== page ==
Thursday, 31 March 2016

Claiming Date: 7th June!

Last weekend we had a visit to Windsor in the drizzle but we weren't there as tourists, we were there to check out our wedding plans!

As we got into town, the police shut the road on us.

We'd bumped into The Changing of the Guard!

A full scale military band and guard;

Not really my thing but quite a sight all the same.

We were actually there to check out the registry office and very grand it is indeed.

Our wedding is now set for 1-45pm on 7th June and we are claiming the date.

We'd welcome anyone who wants to come along to get in touch - it's a big venue and there's likely to be room for everyone.

The reception may well be just for family......not least because we haven't actually booked anything yet or even agreed on what we are going to do.


Time is short and we're still deciding things, so it's going to be very hectic and last minute.

Whatever we do, it will be lots of fun and (I hope) there'll be a few surprises too.

Well, I'm not going to miss it.

Neil Harris
(a don't stop till you drop production)
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Wednesday, 30 March 2016

Buying time.

Over the weekend we started a herb garden - it seemed a nice thing to do and everybody needs herbs. The bought ones are limp and dried herbs aren't the same.

I'm not an active gardener any more but we went to the garden centre to buy some things I could grow outside the front door - where I can get to them easily.

When I was well I used to mainly buy seeds because they were cheaper and, of course, I had all the time in the world to watch them grow. These days I need to buy ready made plants because time is short - so we spent £3-99 on a big Rosemary plant because Robyn likes it and it looked healthy.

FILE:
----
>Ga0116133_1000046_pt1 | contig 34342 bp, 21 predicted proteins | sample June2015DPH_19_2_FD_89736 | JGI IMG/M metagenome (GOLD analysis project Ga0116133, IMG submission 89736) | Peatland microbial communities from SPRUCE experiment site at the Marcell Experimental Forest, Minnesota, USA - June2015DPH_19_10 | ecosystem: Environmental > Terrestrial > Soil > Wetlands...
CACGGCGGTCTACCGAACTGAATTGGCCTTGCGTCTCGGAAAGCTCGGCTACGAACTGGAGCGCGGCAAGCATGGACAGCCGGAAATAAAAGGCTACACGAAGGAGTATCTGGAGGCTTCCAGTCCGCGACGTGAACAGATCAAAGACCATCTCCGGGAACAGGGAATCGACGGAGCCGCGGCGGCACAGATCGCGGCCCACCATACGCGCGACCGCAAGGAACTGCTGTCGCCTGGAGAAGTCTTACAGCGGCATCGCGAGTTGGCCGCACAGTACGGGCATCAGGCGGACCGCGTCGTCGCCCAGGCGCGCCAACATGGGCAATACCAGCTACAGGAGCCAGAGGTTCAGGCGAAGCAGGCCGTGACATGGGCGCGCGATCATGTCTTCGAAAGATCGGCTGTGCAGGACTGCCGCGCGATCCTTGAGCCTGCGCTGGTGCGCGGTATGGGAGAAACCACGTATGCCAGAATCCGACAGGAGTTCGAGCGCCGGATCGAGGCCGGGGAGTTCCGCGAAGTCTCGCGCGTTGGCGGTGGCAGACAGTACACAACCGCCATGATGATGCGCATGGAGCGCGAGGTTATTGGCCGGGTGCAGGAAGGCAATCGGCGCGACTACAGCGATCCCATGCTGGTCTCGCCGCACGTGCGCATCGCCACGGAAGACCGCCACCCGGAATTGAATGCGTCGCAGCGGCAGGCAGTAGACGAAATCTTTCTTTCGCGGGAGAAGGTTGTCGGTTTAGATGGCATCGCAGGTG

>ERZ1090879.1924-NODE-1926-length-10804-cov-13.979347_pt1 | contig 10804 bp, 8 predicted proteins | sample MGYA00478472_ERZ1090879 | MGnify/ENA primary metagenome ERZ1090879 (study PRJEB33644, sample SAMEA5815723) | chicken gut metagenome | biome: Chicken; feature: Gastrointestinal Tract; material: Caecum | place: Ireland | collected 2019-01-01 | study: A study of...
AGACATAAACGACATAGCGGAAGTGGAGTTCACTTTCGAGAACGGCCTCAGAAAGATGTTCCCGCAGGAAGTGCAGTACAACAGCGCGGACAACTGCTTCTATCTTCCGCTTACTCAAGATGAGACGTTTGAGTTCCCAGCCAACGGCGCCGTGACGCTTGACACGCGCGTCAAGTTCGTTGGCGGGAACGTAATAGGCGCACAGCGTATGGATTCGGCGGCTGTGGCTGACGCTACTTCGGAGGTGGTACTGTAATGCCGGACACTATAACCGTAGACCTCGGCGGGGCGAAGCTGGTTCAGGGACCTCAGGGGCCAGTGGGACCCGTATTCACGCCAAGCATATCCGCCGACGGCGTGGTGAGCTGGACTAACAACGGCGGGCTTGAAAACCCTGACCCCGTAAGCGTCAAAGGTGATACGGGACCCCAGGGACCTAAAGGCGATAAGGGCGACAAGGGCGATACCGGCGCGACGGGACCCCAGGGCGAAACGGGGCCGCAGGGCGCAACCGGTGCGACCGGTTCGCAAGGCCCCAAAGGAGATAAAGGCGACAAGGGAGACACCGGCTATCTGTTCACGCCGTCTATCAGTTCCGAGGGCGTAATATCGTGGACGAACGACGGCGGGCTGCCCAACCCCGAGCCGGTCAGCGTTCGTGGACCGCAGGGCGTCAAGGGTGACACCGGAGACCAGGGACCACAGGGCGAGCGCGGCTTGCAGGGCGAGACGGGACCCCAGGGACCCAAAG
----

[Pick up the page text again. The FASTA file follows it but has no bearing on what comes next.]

I was a bit meaner with the Oregano and got a smaller plant for £1-99 as I figured it would grow fast.

The price difference is because what you're actually paying for is the time of the person who grew the plant; the bigger it is the more it costs.

As you can see, I potted them up and after a couple of days they look quite good;

I didn't get anything else because the plants didn't look so healthy. I want to get some Mint so that we can have mint tea like we did at Le Miyanis in Paris.

And some Thyme would be nice.

Then I had an idea - we bought a bunch of Thyme at Christmas and then I put it in some water to keep it going.

It's been a bit neglected since then;

So, I thought I'd take a chance and have a look because the way to propagate Thyme is to pull off a strand and put it in water.

I was lucky, two strands had taken root;

I potted them up and if we are lucky we got some Thyme for nothing.

I've put them into intensive care.

Neil Harris
(a don't stop till you drop production)
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Tuesday, 29 March 2016

Art Themen at The Red Lion.

This week I had a big treat at The Red Lion, Isleworth - the great Art Themen came to play;

Covering a variety of saxophones, one of the last great exponents of British Bebop is not to be missed;

Trevor Tomkins was on drums, Robin Aspland on keyboards and Tim Wells on bass.

For me the evening was tinged with sadness as the last issue of 'Jazz in London' magazine was handed out. I'll do a special article here to commemorate its passing but it has been a vital part of the London jazz scene for 43 years and will be missed enormously.

All the same, it was a great night of music - the finest modern jazz in town tonight.

Neil Harris
(a don[t stop till you drop production)
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Monday, 28 March 2016

Happy Easter.

I hope you had a nice Easter - when I was working the holiday always ended far too soon.

We'd planned a weekend of music but I ran out of energy after Friday night and couldn't go out anymore.

We did have Hot cross Buns!

And we drove towards Staines and walked (dangerously) alongside the busy Staines By-pass to catch a look at some of the lambs;

The shepherds rent the land around one of the reservoirs - it really is urban farming!